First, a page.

We have been raised to fear the yes in ourselves.
I cannot really utter ‘this’ term out loud. It might just create an awkward silence or arise a sense of discomfort. And for some, it might be something really ‘gross’ too.
When ‘it’ happened to me for the first time, I was unaware of such a ‘thing’. I could not even believe something like ‘this’ actually does happen and that one has to endure constant pain as a result of ‘it’ every month. I cannot really blame anyone for my ‘un-enlightenment’ because how can I expect someone to talk about something so flagrant?
And yes, I too believed it for a long time. I hid ‘it’ from all the male members of my family because a simple utterance of ‘it’ can corrupt them too. Oh yes, I forgot to mention the most significant aspect, that it is exclusive only to people with uteri. I know there are so many things gross about women and I am definitely sure you still can’t make up your mind about ‘it’. Do not worry, I will definitely help you understand it as my writing proceeds.
yes, I too believed it for a long time. I hid ‘it’ from all the male members of my family because a simple utterance of ‘it’ can corrupt them too.
One of my friends told me once that she cried when it happened to her for the first time. She was embarrassed when ‘it’ appeared as ‘it’ had left stains in her school dress. I mean, why not be embarrassed? It is from a very young age we all are taught to be ashamed of something so crass.
I must also tell you, there is really nothing difficult about ‘it’. So what if you cannot do what you want during that period? So what if you are not allowed to touch things you want to or if you are prohibited from eating some of your favourite foods? If you are asked to remain in isolation? So what if you shout out loud in pain sometimes? These cannot really be excuses to dismiss ‘it’ as not an obnoxious thing.
Does it appear strange to any of you? Or maybe, it’s just relatable after all?
The verdict announced by the Supreme Court on 28th September, 2018, which ruled out the centuries old tradition really seems utopian when one tries to make an effort to make a note of everyday struggles one has to face as a result of ‘it’.
The verdict of the Supreme Court declares that ‘women irrespective of age can enter Kerala’s Sabairmala Temple.’ But what of those Sabairmala Temples located in our houses?
Yeah, let’s address the elephant in the room which is proudly and fascinatingly called ‘men-struation’ though it is exclusive to women and people with uteri. Maybe it is the only term that has ‘men’ in it which has failed to earn a respectful position in the kingdom of patriarchy.
The Latin term, ‘menstruate’ came from the term ‘menstrus’, meaning monthly. The taboo around the term ‘menstruation’ and the rampant discrimination against it can be clearly visible from the popular notions and assumptions attached to it. It is also very ‘hysterical’ to witness how the media, for years, has effortlessly changed the colour of menstrual ‘blood’ on the sanitary napkins (oops did I just write it!) to blue.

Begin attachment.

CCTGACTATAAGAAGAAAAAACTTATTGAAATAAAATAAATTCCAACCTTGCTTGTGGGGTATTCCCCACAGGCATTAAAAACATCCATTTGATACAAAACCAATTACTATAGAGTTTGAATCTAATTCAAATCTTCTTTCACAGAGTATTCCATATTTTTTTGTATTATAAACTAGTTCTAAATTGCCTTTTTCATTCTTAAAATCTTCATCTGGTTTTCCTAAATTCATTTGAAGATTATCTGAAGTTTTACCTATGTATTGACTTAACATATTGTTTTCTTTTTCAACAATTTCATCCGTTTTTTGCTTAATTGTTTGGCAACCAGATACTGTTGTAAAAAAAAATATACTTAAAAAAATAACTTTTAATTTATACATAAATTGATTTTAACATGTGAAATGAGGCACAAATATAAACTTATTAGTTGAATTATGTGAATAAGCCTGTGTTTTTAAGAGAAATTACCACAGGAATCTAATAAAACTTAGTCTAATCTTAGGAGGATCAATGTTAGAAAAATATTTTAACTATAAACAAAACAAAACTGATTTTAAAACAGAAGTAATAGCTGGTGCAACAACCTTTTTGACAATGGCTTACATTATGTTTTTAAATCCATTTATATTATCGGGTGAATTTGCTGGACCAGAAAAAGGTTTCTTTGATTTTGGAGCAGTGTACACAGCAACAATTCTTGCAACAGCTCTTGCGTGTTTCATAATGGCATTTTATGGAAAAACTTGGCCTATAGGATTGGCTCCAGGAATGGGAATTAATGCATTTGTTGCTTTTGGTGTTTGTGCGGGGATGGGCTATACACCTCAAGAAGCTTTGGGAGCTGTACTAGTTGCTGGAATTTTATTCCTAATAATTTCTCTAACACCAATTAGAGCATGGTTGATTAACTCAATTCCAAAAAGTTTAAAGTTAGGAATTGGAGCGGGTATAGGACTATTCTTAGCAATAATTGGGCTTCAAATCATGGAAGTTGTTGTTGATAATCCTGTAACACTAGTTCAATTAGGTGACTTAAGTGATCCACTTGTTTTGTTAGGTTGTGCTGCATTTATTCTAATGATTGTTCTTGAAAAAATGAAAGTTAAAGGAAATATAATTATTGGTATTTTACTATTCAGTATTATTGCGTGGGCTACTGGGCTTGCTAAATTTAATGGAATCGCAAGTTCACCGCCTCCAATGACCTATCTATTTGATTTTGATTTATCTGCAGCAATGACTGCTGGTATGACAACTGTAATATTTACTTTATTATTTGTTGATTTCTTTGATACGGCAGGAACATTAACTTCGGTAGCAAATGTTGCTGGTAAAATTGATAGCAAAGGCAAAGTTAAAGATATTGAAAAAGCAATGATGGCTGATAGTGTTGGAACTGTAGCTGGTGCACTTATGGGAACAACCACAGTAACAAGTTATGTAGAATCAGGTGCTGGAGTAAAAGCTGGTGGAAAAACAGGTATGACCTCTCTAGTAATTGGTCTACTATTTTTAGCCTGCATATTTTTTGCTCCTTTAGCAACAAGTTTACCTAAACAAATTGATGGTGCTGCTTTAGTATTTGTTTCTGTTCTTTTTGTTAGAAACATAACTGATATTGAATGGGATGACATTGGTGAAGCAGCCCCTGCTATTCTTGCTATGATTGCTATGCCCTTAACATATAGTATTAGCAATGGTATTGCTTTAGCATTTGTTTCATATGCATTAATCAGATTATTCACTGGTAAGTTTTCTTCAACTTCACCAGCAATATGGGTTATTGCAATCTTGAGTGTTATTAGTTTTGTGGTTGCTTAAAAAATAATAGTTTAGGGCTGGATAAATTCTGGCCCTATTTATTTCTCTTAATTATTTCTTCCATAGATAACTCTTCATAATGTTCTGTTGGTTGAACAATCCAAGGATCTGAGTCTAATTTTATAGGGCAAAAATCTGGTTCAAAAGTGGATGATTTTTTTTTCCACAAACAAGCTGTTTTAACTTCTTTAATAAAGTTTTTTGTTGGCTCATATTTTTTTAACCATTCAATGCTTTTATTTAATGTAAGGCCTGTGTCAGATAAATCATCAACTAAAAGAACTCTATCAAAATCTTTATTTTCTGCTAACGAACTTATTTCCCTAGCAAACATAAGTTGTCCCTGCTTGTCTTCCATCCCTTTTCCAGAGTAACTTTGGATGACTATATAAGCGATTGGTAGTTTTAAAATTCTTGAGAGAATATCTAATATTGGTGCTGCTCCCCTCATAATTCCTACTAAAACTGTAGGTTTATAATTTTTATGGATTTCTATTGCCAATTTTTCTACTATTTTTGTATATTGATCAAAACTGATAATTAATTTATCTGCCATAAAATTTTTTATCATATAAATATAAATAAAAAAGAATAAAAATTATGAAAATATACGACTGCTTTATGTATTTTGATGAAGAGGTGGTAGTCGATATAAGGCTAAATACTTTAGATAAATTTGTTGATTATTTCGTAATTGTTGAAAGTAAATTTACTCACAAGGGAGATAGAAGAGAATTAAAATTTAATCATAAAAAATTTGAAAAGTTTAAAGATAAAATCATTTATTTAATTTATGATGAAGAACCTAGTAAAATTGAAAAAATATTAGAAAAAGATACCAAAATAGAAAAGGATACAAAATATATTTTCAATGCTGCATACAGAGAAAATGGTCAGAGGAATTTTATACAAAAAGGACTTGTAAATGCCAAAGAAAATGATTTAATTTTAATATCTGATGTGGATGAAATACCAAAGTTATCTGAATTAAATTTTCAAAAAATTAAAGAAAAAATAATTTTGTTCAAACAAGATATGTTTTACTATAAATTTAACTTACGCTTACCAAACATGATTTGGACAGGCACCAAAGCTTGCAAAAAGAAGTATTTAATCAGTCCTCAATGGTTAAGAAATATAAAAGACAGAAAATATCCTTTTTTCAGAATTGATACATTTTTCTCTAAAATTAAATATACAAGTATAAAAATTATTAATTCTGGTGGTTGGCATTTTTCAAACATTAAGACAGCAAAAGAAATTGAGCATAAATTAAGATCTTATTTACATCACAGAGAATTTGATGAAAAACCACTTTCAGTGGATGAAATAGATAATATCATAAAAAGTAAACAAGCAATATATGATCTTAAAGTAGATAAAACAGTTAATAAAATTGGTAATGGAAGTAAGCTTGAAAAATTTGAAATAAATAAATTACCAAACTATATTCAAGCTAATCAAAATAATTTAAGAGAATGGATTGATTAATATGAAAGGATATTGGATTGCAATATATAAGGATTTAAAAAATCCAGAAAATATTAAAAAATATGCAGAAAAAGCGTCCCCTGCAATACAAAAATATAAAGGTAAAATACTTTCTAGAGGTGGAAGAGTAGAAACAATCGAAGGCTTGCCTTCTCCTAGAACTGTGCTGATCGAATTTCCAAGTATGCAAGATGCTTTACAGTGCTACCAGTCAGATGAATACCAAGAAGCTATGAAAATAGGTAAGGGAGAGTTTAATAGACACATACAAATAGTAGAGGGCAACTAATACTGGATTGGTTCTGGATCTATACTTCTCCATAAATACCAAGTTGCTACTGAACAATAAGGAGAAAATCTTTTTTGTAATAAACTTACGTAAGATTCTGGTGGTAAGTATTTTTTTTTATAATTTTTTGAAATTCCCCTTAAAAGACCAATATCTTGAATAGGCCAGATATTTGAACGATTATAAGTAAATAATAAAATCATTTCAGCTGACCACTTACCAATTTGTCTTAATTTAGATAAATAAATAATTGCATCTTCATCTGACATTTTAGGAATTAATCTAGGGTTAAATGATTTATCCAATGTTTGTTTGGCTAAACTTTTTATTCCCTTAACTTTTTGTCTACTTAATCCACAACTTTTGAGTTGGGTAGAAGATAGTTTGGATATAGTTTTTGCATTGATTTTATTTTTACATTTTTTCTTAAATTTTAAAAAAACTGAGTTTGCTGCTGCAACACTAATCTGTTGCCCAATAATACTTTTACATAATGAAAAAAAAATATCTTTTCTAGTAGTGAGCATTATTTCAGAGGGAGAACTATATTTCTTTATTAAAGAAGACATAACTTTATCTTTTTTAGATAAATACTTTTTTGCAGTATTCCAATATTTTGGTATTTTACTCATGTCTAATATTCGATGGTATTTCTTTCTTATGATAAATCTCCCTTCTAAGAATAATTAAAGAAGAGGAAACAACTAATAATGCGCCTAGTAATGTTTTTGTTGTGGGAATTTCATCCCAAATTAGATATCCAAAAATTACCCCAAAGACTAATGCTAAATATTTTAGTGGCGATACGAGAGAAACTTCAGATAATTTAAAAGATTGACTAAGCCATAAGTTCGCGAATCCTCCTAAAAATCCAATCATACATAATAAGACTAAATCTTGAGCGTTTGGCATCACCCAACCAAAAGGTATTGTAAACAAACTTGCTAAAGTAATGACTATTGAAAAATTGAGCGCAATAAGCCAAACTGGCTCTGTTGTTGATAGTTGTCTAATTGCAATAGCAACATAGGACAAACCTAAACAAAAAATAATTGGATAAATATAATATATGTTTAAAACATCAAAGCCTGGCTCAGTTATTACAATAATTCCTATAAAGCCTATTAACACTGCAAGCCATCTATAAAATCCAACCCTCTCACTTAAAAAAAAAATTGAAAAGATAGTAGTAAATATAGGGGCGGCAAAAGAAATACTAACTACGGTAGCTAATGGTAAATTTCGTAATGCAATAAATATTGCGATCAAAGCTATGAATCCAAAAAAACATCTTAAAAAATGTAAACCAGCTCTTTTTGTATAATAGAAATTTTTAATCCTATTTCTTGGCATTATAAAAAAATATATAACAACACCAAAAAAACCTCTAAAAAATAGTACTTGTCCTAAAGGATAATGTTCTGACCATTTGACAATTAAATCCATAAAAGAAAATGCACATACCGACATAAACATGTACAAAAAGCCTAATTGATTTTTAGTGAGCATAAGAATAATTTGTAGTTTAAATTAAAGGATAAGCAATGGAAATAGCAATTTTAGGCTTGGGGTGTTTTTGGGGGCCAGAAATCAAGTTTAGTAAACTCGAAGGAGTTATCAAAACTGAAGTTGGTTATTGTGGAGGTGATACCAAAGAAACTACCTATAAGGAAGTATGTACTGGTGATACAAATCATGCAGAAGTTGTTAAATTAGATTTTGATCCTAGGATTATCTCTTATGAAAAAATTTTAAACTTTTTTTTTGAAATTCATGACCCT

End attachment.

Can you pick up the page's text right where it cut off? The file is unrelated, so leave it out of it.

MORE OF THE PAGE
Let’s just not stop ourselves at posting radical thoughts in our social networking sites, but maybe start thinking a little beyond it.
It is also interesting how in this patriarchal system we have capably hierarchised even the ‘blood’. When a martyr’s blood is given utmost importance by the state, on the other hand an individual had to pay tax even few months ago to avail menstrual sanitary pads.
And for those who would not believe any of it without any statistical evidences, I’d like to inform them that menstruation happens to every person in the world who has an uterus when they reach puberty.
I can cite instances where millions of women have tried to hide the term, from people around them. This has actually helped menstruation in earning diverse nicknames which are really problematic. In most cases, the way sanitary napkins are packed in medical shops in a black poly bag, I might someday happily gift that packet to the shopkeeper.
It is also important to talk about menstrual hygiene when we are talking about menstruation. In the recent years, many schools in urban region especially, all-girls schools have adopted initiatives to create awareness around this topic. But it still remains questionable as to why is it not imparted to all the genders. It is important to perceive that when reproduction is included in the curriculum, the detailed understanding of menstruation should also be incorporated.
However, when I am talking about the awareness program around menstrual hygiene, it is important to acknowledge that one is still addressing the issues from a privileged ground. The reality is that in many schools in the country, neither is there the provision of vending machines nor the awareness around menstrual hygiene. It is important for us to spread awareness even in the remote corners. It is thus equally vital for all of us to pronounce the term menstruation to dilute the stigma attached to it.
So when, the Supreme Court proclaimed, “Patriarchy in religion cannot be allowed to trump right to pray and practice religion.” This might just be a stepping stone but the utopian dream is yet to be achieved.
In an utopian world, menstruation wins the identity politics of its own. Hopefully, in that utopian world we will bleed red instead of blue. Sanitary napkins will be handed over without any secrecy. A child will know what menstruation is before experiencing ‘it’ for the first time. And menstruation will not be constricted by shame and restrictions.
All this might appear very illusory. Let’s just not stop ourselves at posting radical thoughts in our social networking sites, but maybe start thinking a little beyond it. Let us extend the verdict of the Supreme Court even to our world within the four walls. Let menstruation live as an independent entity because, trust me, ‘it’ has mood swings too!
Featured Image Source: Latin American Post